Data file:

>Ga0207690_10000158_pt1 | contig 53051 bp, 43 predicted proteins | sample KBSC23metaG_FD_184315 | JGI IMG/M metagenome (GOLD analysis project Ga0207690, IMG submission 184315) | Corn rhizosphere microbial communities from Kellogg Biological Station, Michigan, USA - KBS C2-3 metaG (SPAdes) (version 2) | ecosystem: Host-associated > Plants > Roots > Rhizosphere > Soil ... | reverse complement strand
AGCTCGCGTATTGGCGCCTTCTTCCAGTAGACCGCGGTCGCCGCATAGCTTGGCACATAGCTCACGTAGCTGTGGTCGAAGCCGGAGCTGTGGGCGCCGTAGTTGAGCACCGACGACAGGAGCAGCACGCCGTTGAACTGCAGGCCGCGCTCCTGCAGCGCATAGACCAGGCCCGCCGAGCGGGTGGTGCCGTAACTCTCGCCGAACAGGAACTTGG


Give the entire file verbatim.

>Ga0207690_10000158_pt1 | contig 53051 bp, 43 predicted proteins | sample KBSC23metaG_FD_184315 | JGI IMG/M metagenome (GOLD analysis project Ga0207690, IMG submission 184315) | Corn rhizosphere microbial communities from Kellogg Biological Station, Michigan, USA - KBS C2-3 metaG (SPAdes) (version 2) | ecosystem: Host-associated > Plants > Roots > Rhizosphere > Soil ... | reverse complement strand
AGCTCGCGTATTGGCGCCTTCTTCCAGTAGACCGCGGTCGCCGCATAGCTTGGCACATAGCTCACGTAGCTGTGGTCGAAGCCGGAGCTGTGGGCGCCGTAGTTGAGCACCGACGACAGGAGCAGCACGCCGTTGAACTGCAGGCCGCGCTCCTGCAGCGCATAGACCAGGCCCGCCGAGCGGGTGGTGCCGTAACTCTCGCCGAACAGGAACTTGG